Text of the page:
Clean Lines

Donna Marie Fischer, of Beacon, started out during the shutdown doing a drawing a day in colored pencil but “it turned into a pictorial journal of my life and events. I keep the drawings small in order to do this. They are kept simple to avoid getting caught up in the major details. I just have fun with them.” Here, four selections of products on everyone’s minds.

Online Art Show

Beacon of Love, a coalition of city residents led by Theresa Gooby, Margot Kingon, James Case-Leal and Julie Shiroishi, will host an online art show and fundraiser for Fareground, a nonprofit that provides food to those in need.

Previews of works by 30 artists will be available starting May 26 at, priced at $100, $150 or $250. The sale will run from May 30 to June 2 and proceeds will be split at least 50/50 with the artists.

Deb Davidovits
“Bluebird,” by Deb Davidovits

The show, curated by Gooby, Kingon and Case-Leal, will include works by them, as well as Richard Bruce, Lesly Deschler Canossi, Marieken Cochius, Deb Davidovits, Meredith Heuer, Kirsten Kucer, George Mansfield, Samantha Palmieri, Jackie Skrzynski, Jean-Marc Superville-Sovak, Kazumi Tanaka and Susan Walsh, among others.

Since Dutchess County closed schools in mid-March to slow the spread of COVID-19, Fareground has been working with the Beacon City School District and nonprofits such as Common Ground Farm, the Food Bank of the Hudson Valley, Green Teen and Land to Learn to provide food services.

Each week, Fareground provides bags of groceries to about 800 families at school pickup sites and public housing developments, as well as homebound residents in partnership with Beacon Mutual Aid. Fareground also stocks three “tiny food pantries.”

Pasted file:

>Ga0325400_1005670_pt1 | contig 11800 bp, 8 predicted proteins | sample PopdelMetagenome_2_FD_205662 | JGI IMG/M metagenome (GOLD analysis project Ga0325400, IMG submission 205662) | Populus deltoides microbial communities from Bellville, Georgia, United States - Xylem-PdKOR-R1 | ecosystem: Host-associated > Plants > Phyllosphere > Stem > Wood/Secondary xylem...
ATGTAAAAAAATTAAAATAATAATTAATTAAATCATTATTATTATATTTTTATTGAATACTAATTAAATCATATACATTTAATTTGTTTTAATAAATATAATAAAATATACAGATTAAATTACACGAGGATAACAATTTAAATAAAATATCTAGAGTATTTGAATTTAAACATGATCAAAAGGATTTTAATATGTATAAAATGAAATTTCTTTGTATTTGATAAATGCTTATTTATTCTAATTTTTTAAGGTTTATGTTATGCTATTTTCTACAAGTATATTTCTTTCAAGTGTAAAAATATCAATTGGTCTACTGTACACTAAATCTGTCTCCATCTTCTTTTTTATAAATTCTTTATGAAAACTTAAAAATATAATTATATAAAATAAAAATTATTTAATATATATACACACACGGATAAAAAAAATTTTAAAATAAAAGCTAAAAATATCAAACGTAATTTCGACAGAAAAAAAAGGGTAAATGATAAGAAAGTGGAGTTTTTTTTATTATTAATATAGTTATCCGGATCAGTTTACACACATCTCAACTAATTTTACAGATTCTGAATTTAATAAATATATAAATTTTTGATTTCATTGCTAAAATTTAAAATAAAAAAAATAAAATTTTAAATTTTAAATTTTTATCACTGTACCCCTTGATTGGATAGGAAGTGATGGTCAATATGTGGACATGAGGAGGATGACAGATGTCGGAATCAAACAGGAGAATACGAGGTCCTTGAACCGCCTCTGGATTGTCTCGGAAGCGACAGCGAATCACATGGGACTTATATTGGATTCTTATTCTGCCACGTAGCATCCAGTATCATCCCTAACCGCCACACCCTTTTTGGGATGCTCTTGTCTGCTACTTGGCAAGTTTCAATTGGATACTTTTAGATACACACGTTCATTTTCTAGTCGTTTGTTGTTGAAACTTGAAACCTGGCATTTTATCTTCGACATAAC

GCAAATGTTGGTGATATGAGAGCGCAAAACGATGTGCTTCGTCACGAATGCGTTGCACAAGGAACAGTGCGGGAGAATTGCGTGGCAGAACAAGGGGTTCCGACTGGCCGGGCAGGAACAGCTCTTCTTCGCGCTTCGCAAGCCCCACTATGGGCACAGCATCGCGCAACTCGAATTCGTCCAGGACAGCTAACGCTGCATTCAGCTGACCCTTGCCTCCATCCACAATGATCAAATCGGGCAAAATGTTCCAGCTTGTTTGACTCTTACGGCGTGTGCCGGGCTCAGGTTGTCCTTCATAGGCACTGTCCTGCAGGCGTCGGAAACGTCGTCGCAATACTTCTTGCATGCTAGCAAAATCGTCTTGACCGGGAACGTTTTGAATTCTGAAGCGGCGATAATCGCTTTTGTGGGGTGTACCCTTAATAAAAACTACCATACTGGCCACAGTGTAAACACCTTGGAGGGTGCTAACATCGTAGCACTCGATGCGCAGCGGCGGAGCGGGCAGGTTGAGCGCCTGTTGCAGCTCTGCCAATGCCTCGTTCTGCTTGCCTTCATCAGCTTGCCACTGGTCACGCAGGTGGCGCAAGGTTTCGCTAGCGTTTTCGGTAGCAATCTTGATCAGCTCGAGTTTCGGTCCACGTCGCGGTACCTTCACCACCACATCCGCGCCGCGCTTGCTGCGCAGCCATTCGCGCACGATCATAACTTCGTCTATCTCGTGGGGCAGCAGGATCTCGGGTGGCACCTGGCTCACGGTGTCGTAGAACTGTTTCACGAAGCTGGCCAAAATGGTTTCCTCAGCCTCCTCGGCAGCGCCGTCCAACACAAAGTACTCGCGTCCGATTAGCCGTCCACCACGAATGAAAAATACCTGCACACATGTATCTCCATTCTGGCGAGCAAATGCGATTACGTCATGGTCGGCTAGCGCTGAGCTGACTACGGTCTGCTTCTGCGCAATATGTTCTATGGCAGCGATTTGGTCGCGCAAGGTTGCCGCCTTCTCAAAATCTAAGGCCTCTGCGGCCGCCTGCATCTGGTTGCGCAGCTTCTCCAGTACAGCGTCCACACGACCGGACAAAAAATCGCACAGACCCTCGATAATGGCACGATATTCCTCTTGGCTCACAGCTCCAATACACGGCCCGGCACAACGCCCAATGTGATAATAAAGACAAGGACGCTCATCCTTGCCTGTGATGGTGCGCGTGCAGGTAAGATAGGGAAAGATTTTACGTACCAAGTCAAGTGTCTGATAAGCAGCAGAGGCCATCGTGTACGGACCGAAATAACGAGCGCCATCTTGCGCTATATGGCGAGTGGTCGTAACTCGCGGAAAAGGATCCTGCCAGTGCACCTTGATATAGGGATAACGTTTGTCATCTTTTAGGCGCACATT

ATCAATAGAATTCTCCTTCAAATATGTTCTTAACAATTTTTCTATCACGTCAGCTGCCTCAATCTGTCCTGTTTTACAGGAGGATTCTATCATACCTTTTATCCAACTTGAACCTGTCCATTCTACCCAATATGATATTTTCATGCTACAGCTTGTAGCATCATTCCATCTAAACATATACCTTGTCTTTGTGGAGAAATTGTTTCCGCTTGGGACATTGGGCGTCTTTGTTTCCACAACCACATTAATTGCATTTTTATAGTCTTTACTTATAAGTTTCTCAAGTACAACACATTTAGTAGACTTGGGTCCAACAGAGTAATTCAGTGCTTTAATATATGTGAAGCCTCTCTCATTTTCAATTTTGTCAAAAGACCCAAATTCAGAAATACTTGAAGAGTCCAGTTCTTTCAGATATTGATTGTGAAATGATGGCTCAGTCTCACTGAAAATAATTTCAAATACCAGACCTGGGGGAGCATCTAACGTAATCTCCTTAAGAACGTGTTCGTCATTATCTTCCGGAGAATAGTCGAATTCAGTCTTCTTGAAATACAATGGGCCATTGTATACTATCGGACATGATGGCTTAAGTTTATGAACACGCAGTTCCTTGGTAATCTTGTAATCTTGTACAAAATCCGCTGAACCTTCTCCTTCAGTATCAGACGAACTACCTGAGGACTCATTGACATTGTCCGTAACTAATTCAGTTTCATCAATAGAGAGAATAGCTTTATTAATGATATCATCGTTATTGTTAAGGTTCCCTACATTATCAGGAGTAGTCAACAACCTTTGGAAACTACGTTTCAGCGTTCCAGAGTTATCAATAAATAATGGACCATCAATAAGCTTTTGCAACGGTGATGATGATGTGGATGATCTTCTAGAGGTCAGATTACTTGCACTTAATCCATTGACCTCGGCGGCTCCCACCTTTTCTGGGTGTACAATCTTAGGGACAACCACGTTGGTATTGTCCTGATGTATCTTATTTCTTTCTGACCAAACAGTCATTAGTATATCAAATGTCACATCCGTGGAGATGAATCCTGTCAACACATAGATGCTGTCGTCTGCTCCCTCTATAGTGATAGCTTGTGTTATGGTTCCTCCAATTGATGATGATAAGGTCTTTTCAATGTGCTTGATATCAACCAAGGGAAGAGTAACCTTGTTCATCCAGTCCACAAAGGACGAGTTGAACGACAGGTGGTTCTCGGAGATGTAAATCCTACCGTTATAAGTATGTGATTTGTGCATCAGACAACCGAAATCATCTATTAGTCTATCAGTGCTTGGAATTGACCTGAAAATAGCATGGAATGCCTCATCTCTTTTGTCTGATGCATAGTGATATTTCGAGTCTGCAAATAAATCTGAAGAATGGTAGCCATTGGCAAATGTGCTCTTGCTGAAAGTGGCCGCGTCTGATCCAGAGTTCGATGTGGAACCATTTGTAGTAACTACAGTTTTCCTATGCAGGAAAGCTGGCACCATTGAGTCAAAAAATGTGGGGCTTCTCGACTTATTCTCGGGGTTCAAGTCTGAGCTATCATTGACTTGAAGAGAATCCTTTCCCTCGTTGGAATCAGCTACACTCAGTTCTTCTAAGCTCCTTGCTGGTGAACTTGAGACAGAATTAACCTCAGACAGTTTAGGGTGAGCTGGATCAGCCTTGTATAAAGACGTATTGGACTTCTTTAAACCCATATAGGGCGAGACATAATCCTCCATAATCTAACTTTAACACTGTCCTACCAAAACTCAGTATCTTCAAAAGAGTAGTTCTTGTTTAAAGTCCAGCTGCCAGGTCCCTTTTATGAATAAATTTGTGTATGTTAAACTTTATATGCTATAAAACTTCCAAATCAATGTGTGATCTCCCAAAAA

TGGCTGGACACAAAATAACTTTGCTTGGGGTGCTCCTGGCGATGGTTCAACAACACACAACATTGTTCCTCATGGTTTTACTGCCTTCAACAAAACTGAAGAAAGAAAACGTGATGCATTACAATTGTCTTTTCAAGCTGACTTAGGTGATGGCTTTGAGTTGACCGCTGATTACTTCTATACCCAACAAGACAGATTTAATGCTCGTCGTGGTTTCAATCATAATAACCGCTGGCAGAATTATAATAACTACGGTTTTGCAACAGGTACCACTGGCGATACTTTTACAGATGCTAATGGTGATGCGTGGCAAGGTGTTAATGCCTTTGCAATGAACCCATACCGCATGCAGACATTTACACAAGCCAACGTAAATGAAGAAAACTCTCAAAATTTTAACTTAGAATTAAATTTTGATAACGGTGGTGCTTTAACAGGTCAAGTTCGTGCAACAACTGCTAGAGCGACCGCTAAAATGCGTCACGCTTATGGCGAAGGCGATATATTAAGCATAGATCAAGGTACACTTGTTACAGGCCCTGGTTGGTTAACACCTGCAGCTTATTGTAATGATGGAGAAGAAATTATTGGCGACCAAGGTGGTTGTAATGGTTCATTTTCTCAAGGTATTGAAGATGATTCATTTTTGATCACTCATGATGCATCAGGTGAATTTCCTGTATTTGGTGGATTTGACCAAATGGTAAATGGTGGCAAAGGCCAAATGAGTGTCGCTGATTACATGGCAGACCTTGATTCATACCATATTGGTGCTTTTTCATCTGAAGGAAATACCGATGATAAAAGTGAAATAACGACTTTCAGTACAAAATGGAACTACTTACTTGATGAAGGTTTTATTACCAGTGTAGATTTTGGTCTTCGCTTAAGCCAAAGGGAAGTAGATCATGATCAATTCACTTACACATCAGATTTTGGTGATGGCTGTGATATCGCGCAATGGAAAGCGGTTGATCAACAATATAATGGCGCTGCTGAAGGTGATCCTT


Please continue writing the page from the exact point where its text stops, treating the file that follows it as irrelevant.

Wild Masks

Ron English, a pop artist in Beacon, has designed a series of masks to raise money for first responders. “Like everyone in the world, my family has been affected by this pandemic,” he wrote on Facebook. “I came down with symptoms in early March, and while I didn’t require drastic measures, I have had to reevaluate my activities and expectations to adjust for damaged lung capacity. That means no more spray paint for now, and it’s possible that I may never paint another public mural. While that’s sad and disappointing to me personally, it doesn’t compare with the staggering loss of life and livelihood that humanity is experiencing right now.

Ron English
Ron English

“During the early days of quarantine, my wife started a mask-making campaign for first responders, family and friends, using a stash of cotton fabric that she, like many sewers, had around the house. After her stash ran out, she started cutting up some of my custom-designed PopLife Popaganda cotton shirts, and made and mailed out over 300 cotton COVID-19 masks to nursing homes, our local post office, grocery clerks and anyone who asked. She has no more fabric left. That’s why I’m proud to team up with Threadless to scale up our mask campaign, with dozens of designs and a purchase price that goes directly to MedShare, a charity that sources proper equipment to first responders. Face masks are here to stay. This is the new normal. If we have to hide our faces, we might as well display our intentions.” To order, see

Behind The Story

Type: News

News: Based on facts, either observed and verified directly by the reporter, or reported and verified from knowledgeable sources.

A former longtime national magazine editor, Rowe has worked at newspapers in Michigan, Idaho and South Dakota and has bachelor’s and master’s degrees in journalism from Northwestern University. Location: Philipstown. Languages: English. Area of Expertise: General.